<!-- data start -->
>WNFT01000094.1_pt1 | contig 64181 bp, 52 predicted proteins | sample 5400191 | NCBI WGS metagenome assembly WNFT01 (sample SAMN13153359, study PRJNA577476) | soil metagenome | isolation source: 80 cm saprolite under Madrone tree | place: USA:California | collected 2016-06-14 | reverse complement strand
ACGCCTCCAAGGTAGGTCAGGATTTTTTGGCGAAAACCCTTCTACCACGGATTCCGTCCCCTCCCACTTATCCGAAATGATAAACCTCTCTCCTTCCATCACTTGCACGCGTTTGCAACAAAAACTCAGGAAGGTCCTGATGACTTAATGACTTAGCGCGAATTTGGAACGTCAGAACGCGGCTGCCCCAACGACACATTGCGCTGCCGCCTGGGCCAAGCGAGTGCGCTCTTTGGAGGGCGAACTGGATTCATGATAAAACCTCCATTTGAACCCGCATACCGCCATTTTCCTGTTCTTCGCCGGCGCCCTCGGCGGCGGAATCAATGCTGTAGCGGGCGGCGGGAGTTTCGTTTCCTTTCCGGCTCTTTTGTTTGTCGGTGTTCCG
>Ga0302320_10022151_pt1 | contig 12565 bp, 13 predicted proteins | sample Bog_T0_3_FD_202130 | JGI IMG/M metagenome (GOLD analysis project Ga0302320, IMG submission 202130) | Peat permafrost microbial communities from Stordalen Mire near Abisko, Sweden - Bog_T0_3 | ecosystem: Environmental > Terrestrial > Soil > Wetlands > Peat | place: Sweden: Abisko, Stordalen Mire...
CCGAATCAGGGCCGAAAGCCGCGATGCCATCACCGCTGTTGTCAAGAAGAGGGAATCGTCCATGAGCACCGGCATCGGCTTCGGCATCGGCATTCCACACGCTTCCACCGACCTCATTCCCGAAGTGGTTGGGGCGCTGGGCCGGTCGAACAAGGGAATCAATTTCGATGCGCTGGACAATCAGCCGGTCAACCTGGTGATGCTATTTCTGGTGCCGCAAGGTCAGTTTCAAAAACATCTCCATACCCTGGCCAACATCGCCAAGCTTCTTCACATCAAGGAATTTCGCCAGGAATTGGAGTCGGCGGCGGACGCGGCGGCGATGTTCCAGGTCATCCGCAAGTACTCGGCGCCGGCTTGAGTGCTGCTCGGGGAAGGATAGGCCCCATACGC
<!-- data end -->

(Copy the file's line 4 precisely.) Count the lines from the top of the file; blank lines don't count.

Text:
CCGAATCAGGGCCGAAAGCCGCGATGCCATCACCGCTGTTGTCAAGAAGAGGGAATCGTCCATGAGCACCGGCATCGGCTTCGGCATCGGCATTCCACACGCTTCCACCGACCTCATTCCCGAAGTGGTTGGGGCGCTGGGCCGGTCGAACAAGGGAATCAATTTCGATGCGCTGGACAATCAGCCGGTCAACCTGGTGATGCTATTTCTGGTGCCGCAAGGTCAGTTTCAAAAACATCTCCATACCCTGGCCAACATCGCCAAGCTTCTTCACATCAAGGAATTTCGCCAGGAATTGGAGTCGGCGGCGGACGCGGCGGCGATGTTCCAGGTCATCCGCAAGTACTCGGCGCCGGCTTGAGTGCTGCTCGGGGAAGGATAGGCCCCATACGC